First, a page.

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Canada: Prosecutors Pull out of Anti-Activist Conspiracy

Montreal Gazette
April 6th, 2001

Prosecutors are threatening to quit a special eight-member team set up by the provincial government to prosecute protesters arrested at the Summit of the Americas this month.

They are objecting to what they claim is political interference with the judiciary on the part of summit organizers.

One prosecutor has already left the team, and others are expected to follow.

Prosecutors say provincial Justice Minister Paul Begin has directed them to delay all bail hearings of arrested protesters for the maximum three full days allowed by law, as a way of keeping them off the street for the duration of the summit, April 20-22.

"This is political interference, and we should not stand for it," said one prosecutor who did not wish to be named. "It's a plan of battle to hold them in jail. We will not accept these directives."

The Criminal Code allows bail hearings to be delayed for a maximum of three "clear days" between the day of the arrest and the day of the hearing. This means that protesters could find themselves behind bars for five days.

Normally, defendants are processed within 24 hours of their arrest. Often they are released the same day from a police station with a promise to appear in court.

The prosecutors also say they do not want to prosecute people who are protesting against repressive governments represented at the summit.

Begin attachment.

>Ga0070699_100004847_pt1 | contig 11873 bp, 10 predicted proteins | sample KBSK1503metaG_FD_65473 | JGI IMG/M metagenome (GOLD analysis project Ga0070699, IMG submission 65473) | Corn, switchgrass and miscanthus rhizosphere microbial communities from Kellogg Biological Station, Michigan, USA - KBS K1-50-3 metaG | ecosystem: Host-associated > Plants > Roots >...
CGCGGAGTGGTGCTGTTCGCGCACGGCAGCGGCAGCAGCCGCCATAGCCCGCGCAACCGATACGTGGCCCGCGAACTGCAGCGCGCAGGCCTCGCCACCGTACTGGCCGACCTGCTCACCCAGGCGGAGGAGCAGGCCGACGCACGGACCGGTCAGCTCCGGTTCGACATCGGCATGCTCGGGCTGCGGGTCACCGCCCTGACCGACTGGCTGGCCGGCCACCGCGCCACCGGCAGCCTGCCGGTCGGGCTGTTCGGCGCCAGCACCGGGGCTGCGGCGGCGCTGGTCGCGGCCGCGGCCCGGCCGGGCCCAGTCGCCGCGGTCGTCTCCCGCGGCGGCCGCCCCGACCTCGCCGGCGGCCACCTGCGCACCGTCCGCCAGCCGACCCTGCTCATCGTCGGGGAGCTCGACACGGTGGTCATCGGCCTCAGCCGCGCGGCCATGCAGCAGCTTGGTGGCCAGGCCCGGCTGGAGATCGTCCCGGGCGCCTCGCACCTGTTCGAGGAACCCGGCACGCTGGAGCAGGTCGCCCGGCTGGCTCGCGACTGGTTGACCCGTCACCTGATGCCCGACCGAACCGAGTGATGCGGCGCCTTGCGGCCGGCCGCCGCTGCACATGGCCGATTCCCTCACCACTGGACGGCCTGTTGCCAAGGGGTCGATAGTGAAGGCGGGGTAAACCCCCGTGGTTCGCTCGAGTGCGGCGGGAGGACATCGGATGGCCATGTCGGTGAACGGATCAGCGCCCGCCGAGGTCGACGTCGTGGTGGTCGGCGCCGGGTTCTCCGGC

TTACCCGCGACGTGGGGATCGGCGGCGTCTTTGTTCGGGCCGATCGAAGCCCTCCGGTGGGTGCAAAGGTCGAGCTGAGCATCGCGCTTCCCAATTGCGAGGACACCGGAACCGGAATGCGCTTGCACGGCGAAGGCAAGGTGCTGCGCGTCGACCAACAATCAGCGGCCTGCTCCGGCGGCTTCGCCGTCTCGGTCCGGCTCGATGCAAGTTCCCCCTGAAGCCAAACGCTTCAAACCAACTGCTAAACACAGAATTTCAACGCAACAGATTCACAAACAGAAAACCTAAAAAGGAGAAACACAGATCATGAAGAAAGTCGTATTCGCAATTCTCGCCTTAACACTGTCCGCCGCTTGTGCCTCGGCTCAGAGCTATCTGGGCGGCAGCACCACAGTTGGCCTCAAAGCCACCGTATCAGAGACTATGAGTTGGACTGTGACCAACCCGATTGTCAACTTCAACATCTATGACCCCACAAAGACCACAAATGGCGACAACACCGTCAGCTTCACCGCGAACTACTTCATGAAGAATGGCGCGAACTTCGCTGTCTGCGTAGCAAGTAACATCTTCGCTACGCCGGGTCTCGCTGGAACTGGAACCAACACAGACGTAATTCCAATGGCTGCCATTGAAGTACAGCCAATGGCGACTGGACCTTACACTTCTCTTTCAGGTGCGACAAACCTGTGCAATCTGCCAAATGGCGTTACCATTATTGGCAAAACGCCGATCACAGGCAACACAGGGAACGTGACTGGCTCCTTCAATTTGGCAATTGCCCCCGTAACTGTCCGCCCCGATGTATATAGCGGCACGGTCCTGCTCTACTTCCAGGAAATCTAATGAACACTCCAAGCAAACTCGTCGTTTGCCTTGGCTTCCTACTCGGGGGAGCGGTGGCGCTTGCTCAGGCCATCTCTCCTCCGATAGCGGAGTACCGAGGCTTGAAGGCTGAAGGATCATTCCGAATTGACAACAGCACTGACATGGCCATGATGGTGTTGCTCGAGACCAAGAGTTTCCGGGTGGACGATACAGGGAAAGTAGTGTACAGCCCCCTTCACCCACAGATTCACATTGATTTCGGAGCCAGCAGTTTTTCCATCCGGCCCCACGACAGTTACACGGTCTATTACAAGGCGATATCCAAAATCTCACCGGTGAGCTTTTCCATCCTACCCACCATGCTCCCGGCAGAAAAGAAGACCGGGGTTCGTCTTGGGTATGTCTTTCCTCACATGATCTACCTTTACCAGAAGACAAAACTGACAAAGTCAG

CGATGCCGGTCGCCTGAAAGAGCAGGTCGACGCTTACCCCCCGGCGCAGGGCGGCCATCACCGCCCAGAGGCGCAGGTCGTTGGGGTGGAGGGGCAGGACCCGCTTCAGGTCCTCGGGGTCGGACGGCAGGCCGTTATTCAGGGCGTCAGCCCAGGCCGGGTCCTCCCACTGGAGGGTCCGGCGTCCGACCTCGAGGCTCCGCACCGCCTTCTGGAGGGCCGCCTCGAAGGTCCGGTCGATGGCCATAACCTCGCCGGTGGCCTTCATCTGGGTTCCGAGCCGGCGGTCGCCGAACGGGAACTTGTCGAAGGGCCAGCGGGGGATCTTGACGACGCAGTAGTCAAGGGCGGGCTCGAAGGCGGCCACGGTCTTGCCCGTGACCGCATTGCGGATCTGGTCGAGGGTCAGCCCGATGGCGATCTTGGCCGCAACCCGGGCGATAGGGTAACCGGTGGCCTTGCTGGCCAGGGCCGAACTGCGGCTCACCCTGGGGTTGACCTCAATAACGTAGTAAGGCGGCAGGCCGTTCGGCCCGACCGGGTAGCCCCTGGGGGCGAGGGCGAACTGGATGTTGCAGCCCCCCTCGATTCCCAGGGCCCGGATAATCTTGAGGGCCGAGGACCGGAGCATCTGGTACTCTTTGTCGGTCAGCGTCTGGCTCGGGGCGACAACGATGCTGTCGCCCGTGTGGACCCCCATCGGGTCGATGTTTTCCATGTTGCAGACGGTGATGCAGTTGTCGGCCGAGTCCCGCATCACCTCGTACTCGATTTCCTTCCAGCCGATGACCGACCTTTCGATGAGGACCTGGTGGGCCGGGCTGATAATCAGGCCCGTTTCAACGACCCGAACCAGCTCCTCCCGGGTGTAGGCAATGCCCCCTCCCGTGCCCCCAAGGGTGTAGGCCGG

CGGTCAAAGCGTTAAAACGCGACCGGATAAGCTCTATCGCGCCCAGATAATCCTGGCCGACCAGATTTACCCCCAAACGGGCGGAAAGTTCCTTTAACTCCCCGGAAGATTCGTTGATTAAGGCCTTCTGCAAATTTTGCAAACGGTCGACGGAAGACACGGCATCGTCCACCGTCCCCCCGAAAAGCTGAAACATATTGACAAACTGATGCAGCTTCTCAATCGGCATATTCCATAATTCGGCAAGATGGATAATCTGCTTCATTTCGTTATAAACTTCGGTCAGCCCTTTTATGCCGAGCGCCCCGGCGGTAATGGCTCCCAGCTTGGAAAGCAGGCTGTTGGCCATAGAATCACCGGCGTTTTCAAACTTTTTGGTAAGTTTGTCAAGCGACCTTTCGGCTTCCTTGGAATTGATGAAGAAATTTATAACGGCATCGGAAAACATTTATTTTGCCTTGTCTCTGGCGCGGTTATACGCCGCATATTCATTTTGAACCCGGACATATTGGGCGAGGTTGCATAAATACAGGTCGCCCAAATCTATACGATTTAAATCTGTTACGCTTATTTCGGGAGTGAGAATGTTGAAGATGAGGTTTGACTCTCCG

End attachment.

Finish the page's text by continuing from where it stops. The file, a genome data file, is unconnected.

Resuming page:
The Quebec government has built a concrete and chain-link fence around a large section of the Old City where the summit is to take place. About 25,000 protesters are expected to show up.

Jails have been cleared and thousands of police officers from the Montreal Urban Community force, the RCMP and the Surete du Quebec are being brought in for security.

Prosecutors say they have been told not to subpoena police as witnesses during the week of the summit because they won't be available.

Prosecutors noted that the Criminal Code allows them to seek publication bans on bail hearings. One prosecutor said he believes that after the five days of incarceration, charges will simply be dropped in most cases.

He said the provincial government is just using the judiciary to keep protesters off the streets.

Montreal prosecutors plan to make public within the next few days a letter of solidarity with the protesters, one prosecutor said.

Prosecutors are negotiating with the province for better salary and working conditions.

Quebec prosecutors work in extremely difficult conditions. Most do not have computers. Eighty-five prosecutors in Montreal share four secretaries. While Begin, as justice minister, is paid $14,496 more than his Ontario counterpart, Quebec prosecutors are paid about half as much as Ontario prosecutors.

Since The Gazette reported on the poor conditions last month, Begin has promised to get the prosecutors computers. But he refuses to connect them to the Internet because, he claims, it's too expensive. That means they won't have access to online jurisprudence.

Prosecutors complain that they have no time to prepare files and have to plea-bargain more than 90 per cent of their cases.

Summit of the Americas

Where: Quebec City
When: April 20-22

  • The purpose: More than 9,000 delegates from 34 countries in North, South and Central America, members of the Organization of American States, will meet as part of the continuing process of trying to unite the economies of the Western Hemisphere -- except for Cuba's -- in a single free-trade agreement, the Free Trade Area of the Americas.

  • The opposition: As many as 25,000 demonstrators are expected to descend on Quebec City to protest against the FTAA, which they say will serve the interests of richer countries and multinational corporations at the expense of human rights, the environment and the poor.

  • Security: More than 6,000 police officers from across Canada will be on duty during the summit, hoping to prevent the chaos and violence that have marred similar meetings.

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